Ritual, Health, and Healing|
Spring 2013 not offered
|Course Cluster: Service-Learning|
Modern medicine in its colonial and postcolonial history has long imagined itself in opposition to ritual and religious healing and as progress over "traditional" medicine. In this course, we will problematize this narrative historically, ethnographically, and methodologically. We will explore on the one hand the moral and material worlds of ritual and religious healing in a variety of settings and, on the other, the phenomenologies and politics of encounter between local systems of healing and state-sponsored medicines increasingly intent in the present moment on promoting secular and neoliberal models of global health and civil society. Topics include the intersections of illness, subjectivity, and socio-historical experience; spirit possession; shamanism; indigenous medicine; gender and healing; epistemologies of embodiment; colonialism and affliction; and alternative medicine.
In addition, through a weekly movement lab and because the body is so integral to human ritual, health, and healing, we will use physical explorations, exercises, and improvisations as an additional means of inquiry into concepts significant to the study of ritual and healing. Putting texts, con/texts, and soma in conversation, we will explore questions like: What kinds of mode of knowing are rituals? Why are bodies and embodiment so critical to healing rituals? How do rituals heal and what do they heal? What can rituals contribute to the health of individuals and communities as a political project? And how do rituals talk back to hegemonic systems?
||Gen Ed Area Dept:
|Course Format: Seminar||Grading Mode: Graded|
||Fulfills a Major Requirement for: (SISP)(SISP-ScieDblMjr)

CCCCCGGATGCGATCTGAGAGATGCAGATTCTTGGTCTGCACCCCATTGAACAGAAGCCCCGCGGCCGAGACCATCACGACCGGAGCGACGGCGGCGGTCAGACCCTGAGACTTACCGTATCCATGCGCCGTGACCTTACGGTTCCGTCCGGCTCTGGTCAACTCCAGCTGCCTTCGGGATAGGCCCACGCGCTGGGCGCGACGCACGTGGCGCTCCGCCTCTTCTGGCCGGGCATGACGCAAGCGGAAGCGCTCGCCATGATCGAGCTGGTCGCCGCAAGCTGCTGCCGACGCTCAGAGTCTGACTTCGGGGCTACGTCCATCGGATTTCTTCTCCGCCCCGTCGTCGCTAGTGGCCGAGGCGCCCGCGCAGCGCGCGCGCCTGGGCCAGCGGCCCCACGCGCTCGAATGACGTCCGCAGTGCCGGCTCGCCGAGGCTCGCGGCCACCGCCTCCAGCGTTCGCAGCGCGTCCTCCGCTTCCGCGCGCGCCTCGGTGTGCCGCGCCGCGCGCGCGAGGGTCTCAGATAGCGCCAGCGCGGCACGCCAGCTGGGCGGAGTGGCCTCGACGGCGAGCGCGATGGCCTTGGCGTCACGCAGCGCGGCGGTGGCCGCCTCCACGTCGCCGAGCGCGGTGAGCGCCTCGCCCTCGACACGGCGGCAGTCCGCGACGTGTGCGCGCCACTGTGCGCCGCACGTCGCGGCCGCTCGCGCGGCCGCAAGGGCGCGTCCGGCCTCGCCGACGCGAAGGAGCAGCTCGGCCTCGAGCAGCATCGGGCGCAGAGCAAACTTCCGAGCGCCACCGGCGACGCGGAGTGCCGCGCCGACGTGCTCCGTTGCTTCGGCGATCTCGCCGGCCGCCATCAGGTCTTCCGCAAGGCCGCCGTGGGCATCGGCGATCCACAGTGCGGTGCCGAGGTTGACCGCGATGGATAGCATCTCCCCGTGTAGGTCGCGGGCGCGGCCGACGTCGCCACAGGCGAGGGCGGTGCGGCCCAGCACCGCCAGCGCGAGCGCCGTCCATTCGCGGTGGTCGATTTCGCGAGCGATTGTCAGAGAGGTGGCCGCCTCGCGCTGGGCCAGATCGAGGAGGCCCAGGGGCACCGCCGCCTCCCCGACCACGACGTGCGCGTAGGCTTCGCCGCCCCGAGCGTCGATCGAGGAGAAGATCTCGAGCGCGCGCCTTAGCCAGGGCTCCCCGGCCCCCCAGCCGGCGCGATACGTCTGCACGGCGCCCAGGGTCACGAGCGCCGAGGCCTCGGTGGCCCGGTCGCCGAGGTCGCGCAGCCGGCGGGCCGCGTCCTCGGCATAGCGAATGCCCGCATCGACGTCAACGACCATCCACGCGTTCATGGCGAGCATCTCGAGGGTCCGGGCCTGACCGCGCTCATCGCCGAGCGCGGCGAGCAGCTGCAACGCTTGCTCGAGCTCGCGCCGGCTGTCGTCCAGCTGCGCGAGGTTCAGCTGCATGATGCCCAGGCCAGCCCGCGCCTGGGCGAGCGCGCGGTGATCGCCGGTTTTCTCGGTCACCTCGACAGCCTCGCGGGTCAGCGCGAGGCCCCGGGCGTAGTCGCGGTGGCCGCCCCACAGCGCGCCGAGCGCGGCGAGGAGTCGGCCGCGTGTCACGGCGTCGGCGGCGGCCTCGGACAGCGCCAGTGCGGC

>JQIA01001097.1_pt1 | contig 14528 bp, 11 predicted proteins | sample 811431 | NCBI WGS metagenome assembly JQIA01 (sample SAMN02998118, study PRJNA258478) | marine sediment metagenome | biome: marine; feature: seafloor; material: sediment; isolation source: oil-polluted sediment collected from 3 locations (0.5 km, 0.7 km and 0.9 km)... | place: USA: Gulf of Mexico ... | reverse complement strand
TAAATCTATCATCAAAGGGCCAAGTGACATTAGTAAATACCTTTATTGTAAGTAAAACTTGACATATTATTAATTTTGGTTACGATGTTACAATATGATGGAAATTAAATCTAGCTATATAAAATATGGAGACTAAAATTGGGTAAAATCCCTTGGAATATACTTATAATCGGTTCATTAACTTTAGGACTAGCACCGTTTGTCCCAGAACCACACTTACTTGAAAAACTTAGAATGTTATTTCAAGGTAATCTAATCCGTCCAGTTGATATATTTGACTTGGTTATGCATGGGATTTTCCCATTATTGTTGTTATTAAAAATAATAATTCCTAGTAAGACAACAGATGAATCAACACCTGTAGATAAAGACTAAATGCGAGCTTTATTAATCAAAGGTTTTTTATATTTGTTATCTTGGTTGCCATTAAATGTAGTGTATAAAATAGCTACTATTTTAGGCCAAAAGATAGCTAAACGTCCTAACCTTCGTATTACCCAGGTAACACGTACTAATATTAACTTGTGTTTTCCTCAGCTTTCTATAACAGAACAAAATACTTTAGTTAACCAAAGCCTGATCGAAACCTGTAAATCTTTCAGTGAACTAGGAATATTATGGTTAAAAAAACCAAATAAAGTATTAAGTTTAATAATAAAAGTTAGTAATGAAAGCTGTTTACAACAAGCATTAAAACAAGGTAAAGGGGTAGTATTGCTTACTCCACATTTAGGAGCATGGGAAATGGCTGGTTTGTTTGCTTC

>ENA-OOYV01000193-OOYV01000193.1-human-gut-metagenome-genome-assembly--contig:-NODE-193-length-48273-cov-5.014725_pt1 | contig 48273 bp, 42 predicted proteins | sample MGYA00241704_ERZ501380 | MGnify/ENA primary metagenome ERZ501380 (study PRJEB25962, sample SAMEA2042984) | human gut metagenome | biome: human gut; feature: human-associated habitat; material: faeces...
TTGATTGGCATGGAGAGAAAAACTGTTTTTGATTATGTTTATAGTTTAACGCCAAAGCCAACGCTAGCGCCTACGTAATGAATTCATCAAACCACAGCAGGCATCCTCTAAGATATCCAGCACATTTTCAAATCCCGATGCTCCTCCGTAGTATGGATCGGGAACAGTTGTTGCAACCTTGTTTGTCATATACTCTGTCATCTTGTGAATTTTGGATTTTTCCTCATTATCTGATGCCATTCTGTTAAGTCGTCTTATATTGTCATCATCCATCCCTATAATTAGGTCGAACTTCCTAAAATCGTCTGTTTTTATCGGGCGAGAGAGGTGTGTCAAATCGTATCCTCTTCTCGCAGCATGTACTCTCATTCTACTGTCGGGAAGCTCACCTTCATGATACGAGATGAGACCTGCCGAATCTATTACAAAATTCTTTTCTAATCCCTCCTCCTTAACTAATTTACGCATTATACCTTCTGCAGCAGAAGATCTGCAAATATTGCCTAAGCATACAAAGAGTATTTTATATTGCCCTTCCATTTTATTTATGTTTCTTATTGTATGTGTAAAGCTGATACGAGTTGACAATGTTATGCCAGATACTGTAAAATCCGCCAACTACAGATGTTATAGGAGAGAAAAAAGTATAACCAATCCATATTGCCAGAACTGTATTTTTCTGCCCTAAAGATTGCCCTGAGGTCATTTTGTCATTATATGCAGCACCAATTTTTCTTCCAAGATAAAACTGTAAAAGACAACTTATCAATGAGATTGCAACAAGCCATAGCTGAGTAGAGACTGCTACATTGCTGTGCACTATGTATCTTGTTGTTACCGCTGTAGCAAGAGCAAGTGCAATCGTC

Michael Taussig, COLONIALISM, SHAMANISM, AND THE WILD MAN: A STUDY IN TERROR AND HEALING.
George Fields, RELIGIOUS THERAPEUTICS: BODY AND HEALTH IN YOGA, AYURVEDA, AND TANTRA.
Malidoma Some, OF WATER AND SPIRIT: RITUAL, MAGIC, AND INITIATION IN THE LIFE OF AN AFRICAN SHAMAN.
Frederique Apffel-Marglin, SUBVERSIVE SPIRITUALITIES: HOW RITUALS ENACT THE WORLD
William La Fleur, LIQUID LIFE: ABORTION AND BUDDHISM IN JAPAN
|Examination and Assignments: |
Reflection journal, a short paper, and a collaborative service learning final project that includes a written analysis.
|Additional Requirements and/or Comments: |
Note about the movement lab: No prior experience with movement or somatic practices is required for this course. Participants without prior movement experience are especially encouraged to enroll! Participants need only have an open mind, an interest in moving, and a willingness to move in a group setting.
This course will be co-taught by the Center for Creative Research Fellow Jill Sigman, Artistic Director of jill sigman/thinkdance and Ph.D. in Philosophy, Princeton University.
This is a 1.5 credit course and it consists of four required parts: an introductory movement lab on Saturday February 4, led by Jill Sigman(10 am -4 pm); a weekly classroom seminar, held Monday afternoons (1:10 pm to 4 pm); a weekly movement lab, held on Tuesday evenings (7:30 pm - 9:30 pm); and three field trips to the St. Nicks community center in Brooklyn, NY, for the final service learning project. These fieldtrips are scheduled for Saturday March 31, Saturday April 7, and the weekend of April 21-22. Note: There will be no movement labs on Tuesdays January 31, April 10, and April 17.
For the final service learning project, students will meet with members of the St. Nicks neighborhood of Brooklyn, NY, collect oral histories and other documents, and in collaboration with the community, create, design, and realize a commemorative ritual installation/performance at the St. Nicks community center.
Please carefully assess your ability to meet and commit to these requirements before enrolling. You can contact Professor Gillian Goslinga at email@example.com with any questions.
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